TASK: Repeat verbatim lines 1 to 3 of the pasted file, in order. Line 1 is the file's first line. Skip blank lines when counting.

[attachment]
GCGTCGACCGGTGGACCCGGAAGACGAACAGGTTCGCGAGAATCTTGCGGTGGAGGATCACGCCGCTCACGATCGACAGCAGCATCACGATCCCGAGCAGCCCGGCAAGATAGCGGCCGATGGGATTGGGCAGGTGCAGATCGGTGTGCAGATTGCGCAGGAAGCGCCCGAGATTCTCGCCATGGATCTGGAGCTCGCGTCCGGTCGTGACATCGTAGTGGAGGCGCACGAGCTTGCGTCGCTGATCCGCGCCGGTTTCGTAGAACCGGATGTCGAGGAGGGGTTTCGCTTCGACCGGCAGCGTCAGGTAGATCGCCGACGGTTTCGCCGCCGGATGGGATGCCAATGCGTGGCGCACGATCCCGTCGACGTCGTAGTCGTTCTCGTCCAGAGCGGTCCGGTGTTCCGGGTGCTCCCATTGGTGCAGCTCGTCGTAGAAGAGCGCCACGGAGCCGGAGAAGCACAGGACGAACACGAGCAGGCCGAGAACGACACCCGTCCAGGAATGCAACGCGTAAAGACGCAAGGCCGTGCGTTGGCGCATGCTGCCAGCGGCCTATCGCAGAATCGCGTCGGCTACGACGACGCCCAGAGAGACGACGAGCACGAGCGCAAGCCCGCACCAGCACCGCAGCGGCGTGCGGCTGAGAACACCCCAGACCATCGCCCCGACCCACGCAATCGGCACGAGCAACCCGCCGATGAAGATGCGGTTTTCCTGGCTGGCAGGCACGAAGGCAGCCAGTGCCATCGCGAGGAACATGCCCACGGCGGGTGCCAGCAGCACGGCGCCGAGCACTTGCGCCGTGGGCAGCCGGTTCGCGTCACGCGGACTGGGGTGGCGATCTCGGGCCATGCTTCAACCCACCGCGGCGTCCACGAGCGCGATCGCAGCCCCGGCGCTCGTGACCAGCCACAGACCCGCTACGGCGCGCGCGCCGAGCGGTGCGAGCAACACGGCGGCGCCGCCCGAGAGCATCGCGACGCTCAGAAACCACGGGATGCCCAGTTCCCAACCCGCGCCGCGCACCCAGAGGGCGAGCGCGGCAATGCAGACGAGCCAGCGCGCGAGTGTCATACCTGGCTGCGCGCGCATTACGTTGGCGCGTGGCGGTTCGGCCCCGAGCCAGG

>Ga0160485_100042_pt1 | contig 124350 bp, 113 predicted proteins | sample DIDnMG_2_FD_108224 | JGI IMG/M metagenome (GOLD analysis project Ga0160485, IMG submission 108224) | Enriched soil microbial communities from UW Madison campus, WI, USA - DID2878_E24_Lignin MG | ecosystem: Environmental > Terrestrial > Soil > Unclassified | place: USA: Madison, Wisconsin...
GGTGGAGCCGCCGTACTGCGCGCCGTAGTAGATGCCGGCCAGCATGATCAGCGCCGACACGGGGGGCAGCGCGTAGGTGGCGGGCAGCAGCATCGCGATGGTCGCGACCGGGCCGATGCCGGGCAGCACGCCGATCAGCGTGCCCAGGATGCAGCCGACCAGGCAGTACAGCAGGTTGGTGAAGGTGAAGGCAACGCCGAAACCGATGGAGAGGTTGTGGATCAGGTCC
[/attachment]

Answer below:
GCGTCGACCGGTGGACCCGGAAGACGAACAGGTTCGCGAGAATCTTGCGGTGGAGGATCACGCCGCTCACGATCGACAGCAGCATCACGATCCCGAGCAGCCCGGCAAGATAGCGGCCGATGGGATTGGGCAGGTGCAGATCGGTGTGCAGATTGCGCAGGAAGCGCCCGAGATTCTCGCCATGGATCTGGAGCTCGCGTCCGGTCGTGACATCGTAGTGGAGGCGCACGAGCTTGCGTCGCTGATCCGCGCCGGTTTCGTAGAACCGGATGTCGAGGAGGGGTTTCGCTTCGACCGGCAGCGTCAGGTAGATCGCCGACGGTTTCGCCGCCGGATGGGATGCCAATGCGTGGCGCACGATCCCGTCGACGTCGTAGTCGTTCTCGTCCAGAGCGGTCCGGTGTTCCGGGTGCTCCCATTGGTGCAGCTCGTCGTAGAAGAGCGCCACGGAGCCGGAGAAGCACAGGACGAACACGAGCAGGCCGAGAACGACACCCGTCCAGGAATGCAACGCGTAAAGACGCAAGGCCGTGCGTTGGCGCATGCTGCCAGCGGCCTATCGCAGAATCGCGTCGGCTACGACGACGCCCAGAGAGACGACGAGCACGAGCGCAAGCCCGCACCAGCACCGCAGCGGCGTGCGGCTGAGAACACCCCAGACCATCGCCCCGACCCACGCAATCGGCACGAGCAACCCGCCGATGAAGATGCGGTTTTCCTGGCTGGCAGGCACGAAGGCAGCCAGTGCCATCGCGAGGAACATGCCCACGGCGGGTGCCAGCAGCACGGCGCCGAGCACTTGCGCCGTGGGCAGCCGGTTCGCGTCACGCGGACTGGGGTGGCGATCTCGGGCCATGCTTCAACCCACCGCGGCGTCCACGAGCGCGATCGCAGCCCCGGCGCTCGTGACCAGCCACAGACCCGCTACGGCGCGCGCGCCGAGCGGTGCGAGCAACACGGCGGCGCCGCCCGAGAGCATCGCGACGCTCAGAAACCACGGGATGCCCAGTTCCCAACCCGCGCCGCGCACCCAGAGGGCGAGCGCGGCAATGCAGACGAGCCAGCGCGCGAGTGTCATACCTGGCTGCGCGCGCATTACGTTGGCGCGTGGCGGTTCGGCCCCGAGCCAGG

>Ga0160485_100042_pt1 | contig 124350 bp, 113 predicted proteins | sample DIDnMG_2_FD_108224 | JGI IMG/M metagenome (GOLD analysis project Ga0160485, IMG submission 108224) | Enriched soil microbial communities from UW Madison campus, WI, USA - DID2878_E24_Lignin MG | ecosystem: Environmental > Terrestrial > Soil > Unclassified | place: USA: Madison, Wisconsin...
GGTGGAGCCGCCGTACTGCGCGCCGTAGTAGATGCCGGCCAGCATGATCAGCGCCGACACGGGGGGCAGCGCGTAGGTGGCGGGCAGCAGCATCGCGATGGTCGCGACCGGGCCGATGCCGGGCAGCACGCCGATCAGCGTGCCCAGGATGCAGCCGACCAGGCAGTACAGCAGGTTGGTGAAGGTGAAGGCAACGCCGAAACCGATGGAGAGGTTGTGGATCAGGTCC